Sunday, September 25, 2011

Why is it still considered ok to discriminate against trans people?

I posted a link of facebook that is worthy of a blog post in and of itself, and got a lot of comments on the link that I wanted to discuss here. First, the link is found here.

In London, Ontario, an employee at the downtown farmer's market were fired because she is trans. According to the story, "Market officials were concerned transgendered individuals compromised their family friendly atmosphere." My first thought is that the trans people are not guilty of this, it is the transphobic people making the market a hostile environment that is compromising the "family friendly atmosphere". (BTW, the correct language is trans or transgender, not transgendered- adding -ed implies a verb as opposed to a noun... I am not femaled).

Why is it still ok to discriminate against trans people? If the people running the market tried to fire someone for being female or racialized or gay, there would be public outrage (note, this kind of discrimination does still happen, but no boss would come out and say that they fired that person because they were racialized... it is hidden because it is not considered acceptable).

And yet, facebook comments show me that this type of discrimination is supposed to be ok! Here are a few highlights from my wall...

Well, obviously there were enough complaints to warrant the dismissal...there's discrimination everywhere you go..if you're old they won't hire you, if you don't have the education they won't hire if you are transgendered what do you expect...
"enough complaints to warrant the dismissal." Let's think about that. Let's say that a racialized person gets a job at the market, and a there are complaints from customers saying that they only want to work with white people... would that warrant a dismissal? And the "what do you expect" blames trans people for trying to find work...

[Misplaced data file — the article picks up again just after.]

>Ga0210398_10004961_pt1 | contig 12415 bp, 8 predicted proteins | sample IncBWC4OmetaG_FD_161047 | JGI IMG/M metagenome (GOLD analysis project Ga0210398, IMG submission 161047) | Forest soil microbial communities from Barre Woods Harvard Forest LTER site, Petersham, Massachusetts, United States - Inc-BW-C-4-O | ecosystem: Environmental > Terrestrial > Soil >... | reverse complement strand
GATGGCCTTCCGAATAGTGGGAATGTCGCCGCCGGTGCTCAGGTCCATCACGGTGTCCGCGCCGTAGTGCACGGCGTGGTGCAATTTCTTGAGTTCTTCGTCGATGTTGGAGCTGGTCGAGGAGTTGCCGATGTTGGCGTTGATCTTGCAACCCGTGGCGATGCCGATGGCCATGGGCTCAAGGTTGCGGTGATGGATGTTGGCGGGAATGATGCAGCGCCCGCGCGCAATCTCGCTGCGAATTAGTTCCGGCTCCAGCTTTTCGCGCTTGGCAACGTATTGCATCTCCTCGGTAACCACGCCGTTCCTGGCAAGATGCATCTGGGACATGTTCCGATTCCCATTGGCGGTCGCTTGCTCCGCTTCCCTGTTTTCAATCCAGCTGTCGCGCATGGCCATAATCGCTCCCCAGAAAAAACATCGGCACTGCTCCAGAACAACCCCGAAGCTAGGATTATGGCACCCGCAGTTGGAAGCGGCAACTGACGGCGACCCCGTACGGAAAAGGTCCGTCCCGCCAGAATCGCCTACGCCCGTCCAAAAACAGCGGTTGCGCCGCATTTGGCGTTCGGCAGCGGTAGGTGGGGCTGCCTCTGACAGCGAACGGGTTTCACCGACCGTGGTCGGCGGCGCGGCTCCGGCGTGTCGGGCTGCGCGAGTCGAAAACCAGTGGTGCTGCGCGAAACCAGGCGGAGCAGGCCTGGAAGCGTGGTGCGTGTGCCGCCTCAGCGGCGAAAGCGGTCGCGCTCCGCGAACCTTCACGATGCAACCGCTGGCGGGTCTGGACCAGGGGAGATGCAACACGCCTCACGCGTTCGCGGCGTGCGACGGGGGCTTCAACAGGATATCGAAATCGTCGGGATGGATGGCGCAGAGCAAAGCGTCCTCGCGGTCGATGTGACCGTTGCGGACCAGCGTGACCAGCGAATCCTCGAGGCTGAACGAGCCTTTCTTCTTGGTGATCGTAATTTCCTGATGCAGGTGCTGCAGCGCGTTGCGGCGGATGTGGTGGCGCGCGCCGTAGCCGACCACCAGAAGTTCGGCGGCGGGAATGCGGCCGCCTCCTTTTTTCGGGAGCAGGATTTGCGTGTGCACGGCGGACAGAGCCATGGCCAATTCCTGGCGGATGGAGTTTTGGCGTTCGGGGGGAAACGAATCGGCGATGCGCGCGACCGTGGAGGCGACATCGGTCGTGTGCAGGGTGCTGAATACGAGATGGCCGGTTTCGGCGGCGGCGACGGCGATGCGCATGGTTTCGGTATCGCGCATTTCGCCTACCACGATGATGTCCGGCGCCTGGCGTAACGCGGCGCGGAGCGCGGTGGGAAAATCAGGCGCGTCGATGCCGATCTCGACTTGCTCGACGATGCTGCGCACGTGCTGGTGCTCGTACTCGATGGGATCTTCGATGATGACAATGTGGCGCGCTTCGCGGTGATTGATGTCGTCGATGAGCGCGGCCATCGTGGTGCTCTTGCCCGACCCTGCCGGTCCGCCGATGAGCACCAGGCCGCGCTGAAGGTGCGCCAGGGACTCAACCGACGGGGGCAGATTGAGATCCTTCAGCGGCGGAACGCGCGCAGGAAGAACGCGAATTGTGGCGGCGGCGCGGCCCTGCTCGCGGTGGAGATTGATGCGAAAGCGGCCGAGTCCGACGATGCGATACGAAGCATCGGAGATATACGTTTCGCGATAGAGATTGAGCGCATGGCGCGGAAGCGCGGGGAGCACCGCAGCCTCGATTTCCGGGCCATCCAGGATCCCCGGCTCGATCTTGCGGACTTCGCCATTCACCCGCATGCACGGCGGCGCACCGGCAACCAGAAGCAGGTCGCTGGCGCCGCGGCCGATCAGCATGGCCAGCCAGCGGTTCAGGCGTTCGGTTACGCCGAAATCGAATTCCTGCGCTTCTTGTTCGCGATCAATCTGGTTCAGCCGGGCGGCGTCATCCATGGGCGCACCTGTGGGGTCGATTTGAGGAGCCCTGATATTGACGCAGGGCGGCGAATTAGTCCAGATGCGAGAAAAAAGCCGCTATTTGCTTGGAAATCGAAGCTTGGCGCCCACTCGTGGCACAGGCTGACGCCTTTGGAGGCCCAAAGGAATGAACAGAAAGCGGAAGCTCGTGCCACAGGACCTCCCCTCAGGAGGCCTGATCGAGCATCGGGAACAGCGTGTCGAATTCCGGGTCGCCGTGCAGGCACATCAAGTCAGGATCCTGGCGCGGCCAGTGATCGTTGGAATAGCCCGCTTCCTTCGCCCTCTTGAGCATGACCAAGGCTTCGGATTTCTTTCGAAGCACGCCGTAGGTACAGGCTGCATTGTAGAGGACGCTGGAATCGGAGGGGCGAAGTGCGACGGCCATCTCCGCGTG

Wait... Why can't the employee just wear men's clothing while at work and wear whatever else at home?
ummm... because they aren't men and shouldn't have to dress as though they are?

and my least favorite;
Personally I boycotted Dancing with the Stars this season because of Chaz bono..It used to be a show that both (child) and I would watch, but just b/c they put him on the show and made this whole big controversy out of it....out of all the stars they choose him? He's not even a star..he's only known because of Cher, I don't remember "Chastity" having any talents that would "qualify" you as a star...Anyhow, just my 2 cents.

Not everyone was insulting or rude... there were a few positive comments, including this one from my brother (who has been mentioned many times on this blog)
Ontario Human Rights Code. Section 1. transgender fits in to sex, as it is sex identification. lots of rulings on this already. though, not sure where education or social assistance status would fit in (but if it doesn't, I agree it should be in).
"Every person has a right to equal treatment with respect to services, goods and facilities, without discrimination because of race, ancestry, place of origin, colour, ethnic origin, citizenship, creed, sex, sexual orientation, age, marital status, family status or disability."
and this one from Mr. Awesome (responding to a commenter, who was discriminated against by a housing co-op for being on social assistance).
Being discriminated against happens naturally, but it's also wrong. You deserve a better chance at getting a job if you're on assistance, yet employers usually discriminate against poor individuals. If anything, it means we need to make resources more accessible for everyone.